Courts should prove law of contempt is not political tool

Saturday February 18 2017

Striking doctors at Uhuru Park in Nairobi on February 15, 2017. PHOTO | EVANS HABIL | NATION MEDIA GROUP

Striking doctors at Uhuru Park in Nairobi on February 15, 2017. PHOTO | EVANS HABIL | NATION MEDIA GROUP 

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Labour Court Judge Hellen Wasilwa added a new layer of difficulties to the unresolved problem of striking doctors when she sentenced the leadership of the Kenya Medical Practitioners and Dentists Union to a month’s imprisonment for defying her order requiring the union to call off the strike. The considerable embarrassment that the imprisonment of the doctors has caused was reflected in the speed with which the parties to the court case agreed to their unconditional release from jail, where they spent only two nights.

The imprisonment of the doctors was reminiscent of the 1994 high-profile contempt case against G.B.M. Kariuki, a lawyer and a former Law Society of Kenya chair, and his clients Bedan Mbugua, the editor of a newspaper, The People, together with the company publishing the newspaper and David Makali, a journalist at the newspaper. The court sentenced the three to a relatively large fine of Sh500,000 each. While Kariuki and the publishing company paid their fines, Mbugua and Makali served prison sentences of four and five months, which was the default punishment. Today, that trial is regarded as a travesty of justice and a clear example of a practice that was widespread at the time, of the political establishment using the judiciary to silence dissidents. Kariuki went on to become a Judge of the High Court and today is a member of the Court of Appeal.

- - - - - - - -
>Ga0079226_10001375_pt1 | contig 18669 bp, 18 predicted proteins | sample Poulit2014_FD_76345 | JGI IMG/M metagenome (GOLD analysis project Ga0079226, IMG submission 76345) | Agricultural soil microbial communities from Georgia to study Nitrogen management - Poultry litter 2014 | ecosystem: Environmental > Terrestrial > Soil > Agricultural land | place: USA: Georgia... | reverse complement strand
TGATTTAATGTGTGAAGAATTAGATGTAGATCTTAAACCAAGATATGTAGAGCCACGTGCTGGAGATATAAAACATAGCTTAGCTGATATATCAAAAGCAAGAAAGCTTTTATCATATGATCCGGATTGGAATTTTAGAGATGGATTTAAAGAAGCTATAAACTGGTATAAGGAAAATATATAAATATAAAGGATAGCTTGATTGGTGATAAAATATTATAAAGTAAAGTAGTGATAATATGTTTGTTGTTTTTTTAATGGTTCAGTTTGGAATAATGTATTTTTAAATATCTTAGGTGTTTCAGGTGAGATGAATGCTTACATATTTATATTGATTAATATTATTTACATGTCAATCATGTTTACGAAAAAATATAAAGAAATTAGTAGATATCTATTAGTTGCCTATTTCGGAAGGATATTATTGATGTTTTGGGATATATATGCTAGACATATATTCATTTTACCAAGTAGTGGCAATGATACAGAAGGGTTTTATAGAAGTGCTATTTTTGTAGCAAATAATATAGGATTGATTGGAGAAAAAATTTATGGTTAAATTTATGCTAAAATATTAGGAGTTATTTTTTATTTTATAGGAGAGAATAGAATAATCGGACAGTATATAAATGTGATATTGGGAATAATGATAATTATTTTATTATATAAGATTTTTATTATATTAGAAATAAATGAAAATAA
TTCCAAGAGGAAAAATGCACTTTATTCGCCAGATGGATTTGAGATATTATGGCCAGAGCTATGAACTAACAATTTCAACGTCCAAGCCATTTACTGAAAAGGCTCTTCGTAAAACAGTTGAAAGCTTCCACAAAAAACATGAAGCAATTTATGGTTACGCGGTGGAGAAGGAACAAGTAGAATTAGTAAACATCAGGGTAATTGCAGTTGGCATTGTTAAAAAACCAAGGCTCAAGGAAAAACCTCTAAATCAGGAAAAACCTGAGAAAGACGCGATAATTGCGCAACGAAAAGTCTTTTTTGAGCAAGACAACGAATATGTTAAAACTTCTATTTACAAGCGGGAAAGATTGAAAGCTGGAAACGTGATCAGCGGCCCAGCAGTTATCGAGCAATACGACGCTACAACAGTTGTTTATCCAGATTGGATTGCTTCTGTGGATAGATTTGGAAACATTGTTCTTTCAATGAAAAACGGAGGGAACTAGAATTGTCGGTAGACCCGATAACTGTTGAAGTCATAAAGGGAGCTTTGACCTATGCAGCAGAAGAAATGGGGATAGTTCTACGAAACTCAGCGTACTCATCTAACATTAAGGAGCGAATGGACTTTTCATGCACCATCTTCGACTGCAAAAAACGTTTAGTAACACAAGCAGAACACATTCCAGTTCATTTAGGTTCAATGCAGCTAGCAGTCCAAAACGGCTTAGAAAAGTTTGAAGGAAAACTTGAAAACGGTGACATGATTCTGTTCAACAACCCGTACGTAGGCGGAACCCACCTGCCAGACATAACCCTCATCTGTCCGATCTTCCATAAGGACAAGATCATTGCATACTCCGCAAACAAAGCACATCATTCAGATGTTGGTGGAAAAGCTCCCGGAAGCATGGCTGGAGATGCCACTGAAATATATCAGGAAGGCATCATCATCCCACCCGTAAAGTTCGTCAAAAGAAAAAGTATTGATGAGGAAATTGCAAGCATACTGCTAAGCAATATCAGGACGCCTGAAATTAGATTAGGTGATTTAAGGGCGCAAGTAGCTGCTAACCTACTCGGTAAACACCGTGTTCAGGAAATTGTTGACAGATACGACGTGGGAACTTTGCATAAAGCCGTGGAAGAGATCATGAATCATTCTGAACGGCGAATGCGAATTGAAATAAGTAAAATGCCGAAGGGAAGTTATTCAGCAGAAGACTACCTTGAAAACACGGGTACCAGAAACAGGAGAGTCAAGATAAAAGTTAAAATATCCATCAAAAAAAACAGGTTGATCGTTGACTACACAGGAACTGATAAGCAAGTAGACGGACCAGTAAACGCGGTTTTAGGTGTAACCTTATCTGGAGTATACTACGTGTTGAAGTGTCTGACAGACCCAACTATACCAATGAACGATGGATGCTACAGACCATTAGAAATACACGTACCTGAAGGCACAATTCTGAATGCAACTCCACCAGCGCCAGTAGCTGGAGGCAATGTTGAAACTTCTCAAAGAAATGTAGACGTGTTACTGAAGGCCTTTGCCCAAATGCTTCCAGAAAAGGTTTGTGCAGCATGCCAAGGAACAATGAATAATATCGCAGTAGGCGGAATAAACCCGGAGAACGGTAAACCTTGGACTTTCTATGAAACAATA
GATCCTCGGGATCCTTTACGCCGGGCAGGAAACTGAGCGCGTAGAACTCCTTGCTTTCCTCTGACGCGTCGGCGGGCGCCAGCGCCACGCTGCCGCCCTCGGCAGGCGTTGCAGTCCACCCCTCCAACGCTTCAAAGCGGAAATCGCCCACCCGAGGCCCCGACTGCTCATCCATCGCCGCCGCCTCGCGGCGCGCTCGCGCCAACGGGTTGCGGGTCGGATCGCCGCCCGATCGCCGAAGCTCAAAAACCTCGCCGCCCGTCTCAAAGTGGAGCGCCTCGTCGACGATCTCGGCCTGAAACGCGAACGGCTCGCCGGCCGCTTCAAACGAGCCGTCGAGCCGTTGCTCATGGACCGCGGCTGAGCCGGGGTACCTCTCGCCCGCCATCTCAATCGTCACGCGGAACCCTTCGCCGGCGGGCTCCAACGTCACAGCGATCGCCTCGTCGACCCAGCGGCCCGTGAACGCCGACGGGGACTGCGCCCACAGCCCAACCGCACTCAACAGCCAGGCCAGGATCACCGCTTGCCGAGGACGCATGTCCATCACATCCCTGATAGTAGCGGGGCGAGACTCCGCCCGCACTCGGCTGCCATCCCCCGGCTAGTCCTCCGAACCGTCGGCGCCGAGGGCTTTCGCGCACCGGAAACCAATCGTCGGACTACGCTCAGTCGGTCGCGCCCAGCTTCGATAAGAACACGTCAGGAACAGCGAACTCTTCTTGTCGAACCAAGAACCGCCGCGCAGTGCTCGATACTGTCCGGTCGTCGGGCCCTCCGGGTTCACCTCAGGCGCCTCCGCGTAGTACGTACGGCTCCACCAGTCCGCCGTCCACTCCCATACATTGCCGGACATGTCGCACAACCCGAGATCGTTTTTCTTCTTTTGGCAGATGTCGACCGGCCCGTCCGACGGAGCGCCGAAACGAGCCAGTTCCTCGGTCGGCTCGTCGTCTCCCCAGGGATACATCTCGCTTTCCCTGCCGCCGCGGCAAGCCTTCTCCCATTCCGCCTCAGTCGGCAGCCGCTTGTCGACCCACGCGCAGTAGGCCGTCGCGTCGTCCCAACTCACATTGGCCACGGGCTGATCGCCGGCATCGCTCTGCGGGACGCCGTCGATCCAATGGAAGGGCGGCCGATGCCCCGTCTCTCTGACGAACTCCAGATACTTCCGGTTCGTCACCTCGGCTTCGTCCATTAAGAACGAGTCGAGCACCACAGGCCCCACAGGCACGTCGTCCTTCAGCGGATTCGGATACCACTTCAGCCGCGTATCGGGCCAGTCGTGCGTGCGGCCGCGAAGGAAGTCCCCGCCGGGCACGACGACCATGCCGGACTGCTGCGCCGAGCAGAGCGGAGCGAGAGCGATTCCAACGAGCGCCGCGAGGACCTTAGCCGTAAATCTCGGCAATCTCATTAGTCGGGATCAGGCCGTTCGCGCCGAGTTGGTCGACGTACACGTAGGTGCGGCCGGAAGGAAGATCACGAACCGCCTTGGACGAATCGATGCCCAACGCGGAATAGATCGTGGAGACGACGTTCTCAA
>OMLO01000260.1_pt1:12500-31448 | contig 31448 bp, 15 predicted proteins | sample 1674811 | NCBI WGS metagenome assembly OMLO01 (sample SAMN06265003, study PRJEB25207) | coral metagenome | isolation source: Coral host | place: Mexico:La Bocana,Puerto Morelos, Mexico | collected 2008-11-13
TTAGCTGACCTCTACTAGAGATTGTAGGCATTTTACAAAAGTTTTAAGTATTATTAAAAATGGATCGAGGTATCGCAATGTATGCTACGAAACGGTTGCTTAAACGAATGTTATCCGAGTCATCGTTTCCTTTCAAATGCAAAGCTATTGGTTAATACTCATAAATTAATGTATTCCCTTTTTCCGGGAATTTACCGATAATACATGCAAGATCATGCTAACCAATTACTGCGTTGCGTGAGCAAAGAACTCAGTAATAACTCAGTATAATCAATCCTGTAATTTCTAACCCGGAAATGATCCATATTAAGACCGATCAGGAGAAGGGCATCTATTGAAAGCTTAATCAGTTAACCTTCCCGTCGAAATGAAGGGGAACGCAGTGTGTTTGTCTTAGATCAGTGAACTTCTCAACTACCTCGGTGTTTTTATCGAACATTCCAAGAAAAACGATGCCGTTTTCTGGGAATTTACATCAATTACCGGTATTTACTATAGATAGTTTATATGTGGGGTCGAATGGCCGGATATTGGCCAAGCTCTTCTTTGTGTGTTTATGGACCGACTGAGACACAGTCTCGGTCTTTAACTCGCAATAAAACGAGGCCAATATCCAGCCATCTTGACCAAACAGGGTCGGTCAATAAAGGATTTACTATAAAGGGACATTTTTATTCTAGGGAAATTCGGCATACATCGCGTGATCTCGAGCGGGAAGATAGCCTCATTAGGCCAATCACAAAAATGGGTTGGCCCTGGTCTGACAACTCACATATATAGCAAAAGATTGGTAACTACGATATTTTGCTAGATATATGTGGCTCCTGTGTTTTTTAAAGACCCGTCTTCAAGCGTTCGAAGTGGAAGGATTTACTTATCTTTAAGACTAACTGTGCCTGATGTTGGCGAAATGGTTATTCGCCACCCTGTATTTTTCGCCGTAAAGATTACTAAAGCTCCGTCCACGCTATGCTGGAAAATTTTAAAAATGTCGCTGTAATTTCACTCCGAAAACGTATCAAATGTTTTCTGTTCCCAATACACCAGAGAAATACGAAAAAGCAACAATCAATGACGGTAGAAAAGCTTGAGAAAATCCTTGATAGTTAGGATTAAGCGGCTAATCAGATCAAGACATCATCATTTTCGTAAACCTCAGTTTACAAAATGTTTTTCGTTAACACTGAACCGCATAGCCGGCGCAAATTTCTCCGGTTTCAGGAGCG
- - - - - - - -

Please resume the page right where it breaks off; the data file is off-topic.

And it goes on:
A 1996 report by the International Bar Association concluded that cases like the one against Kariuki “demonstrate[d] a persistent and deliberate misuse of the legal system for the purpose of harassing opponents and critics of the government” and, more recently, the Vetting Board for Judges and Magistrates regarded these cases as evidence of political partiality.

In the wake of the jailing of the doctors, it has been pointed out that the Judiciary has, on several previous occasions, found senior officials guilty of contempt but, unlike the doctors, none of them has so far been sent to jail.


The jailing of the doctors in circumstances where senior officials before them have been spared, leaves the Judiciary with the burden of having to prove that the law of contempt is not a political tool to be used only against the weak.

The doctors’ strike represents the pains of making the transition from the old to the new Constitution. In this regard, the strike reflects the unresolved contestation about the place of healthcare arrangements under the new Constitution. While the Constitution devolved healthcare and made it the responsibility of county governments, the perception is that the national government has been reluctant to let go, and has been tolerating disorder in the sector in the hope that this will defeat, or at least delay, the handing over of the responsibility to county governments.